After birth, the child has to subsist upon a different aliment from that with which it was supplied whilst in the maternal womb. Its digestion, therefore, undergoes modification. The nutriment is now the milk of the parent, or some analogous liquid, which is sucked in, in the manner described under the head of Digestion.

For this kind of prehension the mouth of the infant is well adapted. The tongue is very large, compared with the size of the body, and the want of teeth enables the lips to be extended forwards and to embrace the nipple more accurately and conveniently. The action of sucking is doubtless as instinctive as the appetite for nutriment, and equally incapable of explanation. The appetite appears to be almost incessant, partly owing to the rapidity of the growth demanding continual supplies of nutriment, and partly perhaps owing to a feeling of pleasure experienced in the act, which is generally the prelude to a recurrence of sleep broken in upon, apparently, for the mere purpose of supplying the wants of the system, or the artificial desire produced by frequent indulgence. Often we have the strongest reason for believing, that the great frequency of the calls of the appetite is occasioned by the habit, with many mothers, of putting the child constantly to the breast; whilst in hose children that have been trained, from the earliest period of existence, to receive the nutriment at fixed hours only, the desire will not recur until the lapse of the accustomed interval.

Digestion is, at this age, speedily accomplished; the evacuations being frequent,—two or three or more in the course of the day, -of a yellow colour, something like custard, or curdy, and having by no means the offensive smell, which they subsequently possess. During the first days after birth they are dark and adhesive, and consist of the meconium, already described. Young mothers are apt to be alarmed at this appearance, which is entirely physiological, and always exists. The respiration of the infant is more frequent than in the adult, nearly in the proportion of two to one, and it is chiefly accomplished by the muscles that raise the ribs, on account of the great size of some of the abdominal viscera, which do not permit the diaphragm to be readily depressed. The stethoscope exhibits the respiration to be also much more sonorous; so characteristic, indeed, is it in this respect, that it has been called "puerile," by way of distinction. It appears to indicate a greater degree of dilatation of the bronchial ramifications, and, consequently, a greater admission of air than occurs in after life. The circulation is more rapid; the pulsations at birth being nearly twice as numerous as in the adult. Nutrition is very active in the development of the different organs. Calorification becomes gradually more energetic from the time of birth. The recrementitial secretions, as well as the excrementitial, are as regularly formed as in the adult; but the products vary somewhat. The urine, for instance, is less charged with urea, and contains benzoic acid; the perspiration is acidulous, &c. &c.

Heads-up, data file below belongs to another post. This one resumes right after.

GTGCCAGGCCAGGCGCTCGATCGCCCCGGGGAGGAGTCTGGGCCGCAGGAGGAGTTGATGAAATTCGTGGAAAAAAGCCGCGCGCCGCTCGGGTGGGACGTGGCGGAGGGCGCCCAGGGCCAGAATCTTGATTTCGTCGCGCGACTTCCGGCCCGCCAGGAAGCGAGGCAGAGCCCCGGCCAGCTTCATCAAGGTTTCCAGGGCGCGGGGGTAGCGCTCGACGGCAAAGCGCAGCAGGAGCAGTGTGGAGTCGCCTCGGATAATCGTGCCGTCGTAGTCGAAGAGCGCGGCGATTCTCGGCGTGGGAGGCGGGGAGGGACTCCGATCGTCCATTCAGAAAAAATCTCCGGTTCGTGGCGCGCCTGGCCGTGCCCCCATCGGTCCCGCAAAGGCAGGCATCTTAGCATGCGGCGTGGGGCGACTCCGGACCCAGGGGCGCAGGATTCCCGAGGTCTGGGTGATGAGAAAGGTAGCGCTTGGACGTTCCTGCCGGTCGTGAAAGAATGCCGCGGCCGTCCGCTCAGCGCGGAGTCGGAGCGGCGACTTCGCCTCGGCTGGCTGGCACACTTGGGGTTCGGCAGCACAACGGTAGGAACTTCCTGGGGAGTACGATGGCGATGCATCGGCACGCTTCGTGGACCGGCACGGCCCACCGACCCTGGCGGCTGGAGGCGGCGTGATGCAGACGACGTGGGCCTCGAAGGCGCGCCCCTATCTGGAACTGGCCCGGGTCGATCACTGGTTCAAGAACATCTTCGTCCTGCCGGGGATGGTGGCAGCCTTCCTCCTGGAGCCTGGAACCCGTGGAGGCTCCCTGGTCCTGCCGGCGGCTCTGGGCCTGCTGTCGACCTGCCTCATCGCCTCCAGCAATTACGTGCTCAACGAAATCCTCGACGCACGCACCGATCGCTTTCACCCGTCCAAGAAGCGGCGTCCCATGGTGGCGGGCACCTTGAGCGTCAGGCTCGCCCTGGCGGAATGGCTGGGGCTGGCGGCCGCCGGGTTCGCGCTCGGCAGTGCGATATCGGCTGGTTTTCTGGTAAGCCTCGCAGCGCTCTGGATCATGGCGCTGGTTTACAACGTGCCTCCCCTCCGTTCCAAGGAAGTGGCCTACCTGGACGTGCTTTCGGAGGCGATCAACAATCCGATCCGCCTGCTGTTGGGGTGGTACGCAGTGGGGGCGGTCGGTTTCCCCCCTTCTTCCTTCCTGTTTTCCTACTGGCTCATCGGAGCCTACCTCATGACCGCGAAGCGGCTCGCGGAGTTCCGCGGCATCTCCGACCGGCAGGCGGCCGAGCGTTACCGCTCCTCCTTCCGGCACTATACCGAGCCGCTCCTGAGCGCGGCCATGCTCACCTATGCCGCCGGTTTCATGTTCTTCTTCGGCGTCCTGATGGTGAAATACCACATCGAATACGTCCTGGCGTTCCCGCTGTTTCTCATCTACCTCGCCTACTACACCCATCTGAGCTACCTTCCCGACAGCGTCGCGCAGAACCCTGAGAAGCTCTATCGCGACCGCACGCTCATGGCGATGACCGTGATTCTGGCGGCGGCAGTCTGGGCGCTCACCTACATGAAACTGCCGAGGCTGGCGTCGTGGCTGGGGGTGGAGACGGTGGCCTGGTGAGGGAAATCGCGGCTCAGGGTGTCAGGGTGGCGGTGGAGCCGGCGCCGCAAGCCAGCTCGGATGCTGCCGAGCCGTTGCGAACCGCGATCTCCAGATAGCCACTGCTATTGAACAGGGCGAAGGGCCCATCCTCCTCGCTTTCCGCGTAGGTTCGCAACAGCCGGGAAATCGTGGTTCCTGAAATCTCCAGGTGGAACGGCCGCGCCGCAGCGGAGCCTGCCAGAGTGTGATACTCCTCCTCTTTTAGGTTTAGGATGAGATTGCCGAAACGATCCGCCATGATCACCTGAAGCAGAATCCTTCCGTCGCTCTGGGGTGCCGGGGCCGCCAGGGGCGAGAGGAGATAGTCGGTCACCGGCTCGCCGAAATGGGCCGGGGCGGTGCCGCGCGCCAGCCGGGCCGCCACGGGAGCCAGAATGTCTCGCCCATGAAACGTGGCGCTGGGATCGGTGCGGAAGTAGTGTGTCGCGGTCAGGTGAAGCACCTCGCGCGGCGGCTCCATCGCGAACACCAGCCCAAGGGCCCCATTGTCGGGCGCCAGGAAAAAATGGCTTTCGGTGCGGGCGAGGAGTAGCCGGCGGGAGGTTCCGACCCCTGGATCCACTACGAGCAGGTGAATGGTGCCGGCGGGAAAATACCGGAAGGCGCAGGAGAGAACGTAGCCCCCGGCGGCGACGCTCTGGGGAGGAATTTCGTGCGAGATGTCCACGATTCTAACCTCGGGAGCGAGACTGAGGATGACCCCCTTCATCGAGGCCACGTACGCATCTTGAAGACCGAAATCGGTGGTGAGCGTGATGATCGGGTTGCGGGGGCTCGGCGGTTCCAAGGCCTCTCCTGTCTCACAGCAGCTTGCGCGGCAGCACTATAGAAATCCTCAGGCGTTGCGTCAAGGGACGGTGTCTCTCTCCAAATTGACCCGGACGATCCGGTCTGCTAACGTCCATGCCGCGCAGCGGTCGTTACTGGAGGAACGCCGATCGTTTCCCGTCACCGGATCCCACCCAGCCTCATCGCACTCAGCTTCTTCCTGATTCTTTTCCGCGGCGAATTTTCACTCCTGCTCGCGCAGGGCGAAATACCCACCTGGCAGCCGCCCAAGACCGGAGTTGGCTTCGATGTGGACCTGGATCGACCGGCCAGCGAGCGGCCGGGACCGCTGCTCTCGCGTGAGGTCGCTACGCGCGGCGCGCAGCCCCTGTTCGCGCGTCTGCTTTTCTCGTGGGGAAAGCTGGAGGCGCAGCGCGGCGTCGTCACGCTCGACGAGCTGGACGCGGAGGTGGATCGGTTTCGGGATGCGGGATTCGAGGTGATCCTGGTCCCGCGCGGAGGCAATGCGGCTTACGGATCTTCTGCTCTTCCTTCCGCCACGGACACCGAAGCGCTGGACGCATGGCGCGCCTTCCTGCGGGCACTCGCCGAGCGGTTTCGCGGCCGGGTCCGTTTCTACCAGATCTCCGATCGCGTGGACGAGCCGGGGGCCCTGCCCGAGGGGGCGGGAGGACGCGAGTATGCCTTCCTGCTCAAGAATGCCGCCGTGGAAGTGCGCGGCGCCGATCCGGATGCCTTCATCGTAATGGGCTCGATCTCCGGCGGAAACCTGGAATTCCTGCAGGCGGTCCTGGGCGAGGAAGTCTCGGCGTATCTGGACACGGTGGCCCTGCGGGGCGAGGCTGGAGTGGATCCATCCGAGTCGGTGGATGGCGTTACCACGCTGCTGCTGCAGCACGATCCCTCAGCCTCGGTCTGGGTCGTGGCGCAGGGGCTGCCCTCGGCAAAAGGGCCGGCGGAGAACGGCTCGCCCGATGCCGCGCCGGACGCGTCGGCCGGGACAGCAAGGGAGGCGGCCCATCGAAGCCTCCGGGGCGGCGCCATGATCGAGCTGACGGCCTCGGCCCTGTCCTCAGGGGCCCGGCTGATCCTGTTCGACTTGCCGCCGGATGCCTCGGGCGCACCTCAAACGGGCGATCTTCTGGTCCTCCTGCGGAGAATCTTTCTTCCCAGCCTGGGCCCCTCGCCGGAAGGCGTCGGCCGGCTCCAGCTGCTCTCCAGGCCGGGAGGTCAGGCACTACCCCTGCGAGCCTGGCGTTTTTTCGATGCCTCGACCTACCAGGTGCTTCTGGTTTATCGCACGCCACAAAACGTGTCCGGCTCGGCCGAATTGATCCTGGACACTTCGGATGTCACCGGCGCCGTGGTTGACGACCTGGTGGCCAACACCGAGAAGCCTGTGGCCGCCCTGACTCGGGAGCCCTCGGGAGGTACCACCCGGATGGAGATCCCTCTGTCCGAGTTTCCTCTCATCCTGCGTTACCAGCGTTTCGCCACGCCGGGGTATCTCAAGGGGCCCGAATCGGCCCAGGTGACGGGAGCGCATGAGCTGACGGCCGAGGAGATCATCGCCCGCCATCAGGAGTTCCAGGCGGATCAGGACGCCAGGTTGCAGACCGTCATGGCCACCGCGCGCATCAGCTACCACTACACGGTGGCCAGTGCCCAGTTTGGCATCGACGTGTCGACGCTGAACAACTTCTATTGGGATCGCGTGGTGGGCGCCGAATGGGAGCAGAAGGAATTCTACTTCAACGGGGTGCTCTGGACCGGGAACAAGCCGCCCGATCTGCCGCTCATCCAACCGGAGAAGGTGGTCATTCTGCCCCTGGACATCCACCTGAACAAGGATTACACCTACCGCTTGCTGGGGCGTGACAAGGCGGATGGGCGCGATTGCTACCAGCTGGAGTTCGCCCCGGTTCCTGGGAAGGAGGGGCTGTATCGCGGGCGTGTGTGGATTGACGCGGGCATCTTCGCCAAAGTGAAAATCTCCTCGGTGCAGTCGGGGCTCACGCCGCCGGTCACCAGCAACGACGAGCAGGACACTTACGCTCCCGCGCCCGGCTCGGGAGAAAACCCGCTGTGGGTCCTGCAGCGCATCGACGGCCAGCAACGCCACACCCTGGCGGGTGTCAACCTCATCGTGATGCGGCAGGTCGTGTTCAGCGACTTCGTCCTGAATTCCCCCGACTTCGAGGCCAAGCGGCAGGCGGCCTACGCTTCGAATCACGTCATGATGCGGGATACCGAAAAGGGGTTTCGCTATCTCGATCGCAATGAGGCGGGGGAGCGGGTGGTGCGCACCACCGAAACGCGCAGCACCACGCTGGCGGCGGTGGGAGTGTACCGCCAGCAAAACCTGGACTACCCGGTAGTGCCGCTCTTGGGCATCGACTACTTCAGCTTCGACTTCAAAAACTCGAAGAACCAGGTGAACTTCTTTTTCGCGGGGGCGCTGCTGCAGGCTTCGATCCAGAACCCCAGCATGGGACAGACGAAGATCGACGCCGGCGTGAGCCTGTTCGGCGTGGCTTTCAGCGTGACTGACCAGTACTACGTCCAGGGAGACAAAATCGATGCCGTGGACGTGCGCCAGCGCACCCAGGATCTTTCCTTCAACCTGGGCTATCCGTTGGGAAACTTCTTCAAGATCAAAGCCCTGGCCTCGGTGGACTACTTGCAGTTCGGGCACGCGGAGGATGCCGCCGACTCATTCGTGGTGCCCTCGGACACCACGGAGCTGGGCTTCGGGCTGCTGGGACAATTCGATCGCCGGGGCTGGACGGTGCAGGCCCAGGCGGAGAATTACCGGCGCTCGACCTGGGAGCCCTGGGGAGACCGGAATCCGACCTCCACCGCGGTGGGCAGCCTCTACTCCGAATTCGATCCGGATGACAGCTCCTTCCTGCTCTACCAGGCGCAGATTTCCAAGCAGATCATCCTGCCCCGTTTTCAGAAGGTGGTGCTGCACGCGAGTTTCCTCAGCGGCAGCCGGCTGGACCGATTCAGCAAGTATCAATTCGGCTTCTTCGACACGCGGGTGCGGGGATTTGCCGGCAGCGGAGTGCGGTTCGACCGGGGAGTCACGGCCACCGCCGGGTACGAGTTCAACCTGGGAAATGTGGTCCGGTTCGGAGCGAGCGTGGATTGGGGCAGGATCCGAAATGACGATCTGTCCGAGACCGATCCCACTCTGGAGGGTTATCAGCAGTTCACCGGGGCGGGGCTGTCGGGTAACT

Adelon asserts, that these excretions are frequently insufficient for the necessary depuration, and that nature, therefore, establishes others that are irregular and morbid, in the shape of cutaneous efflorescences, &c. These can scarcely be regarded as depurations, unless we consider all cutaneous eruptions, that are connected with

gastric or digestive irritation, to be thus induced, which is more than problematical; especially as most of them are neither pustular nor vesicular, and therefore, not accompanied by any sensible exudation.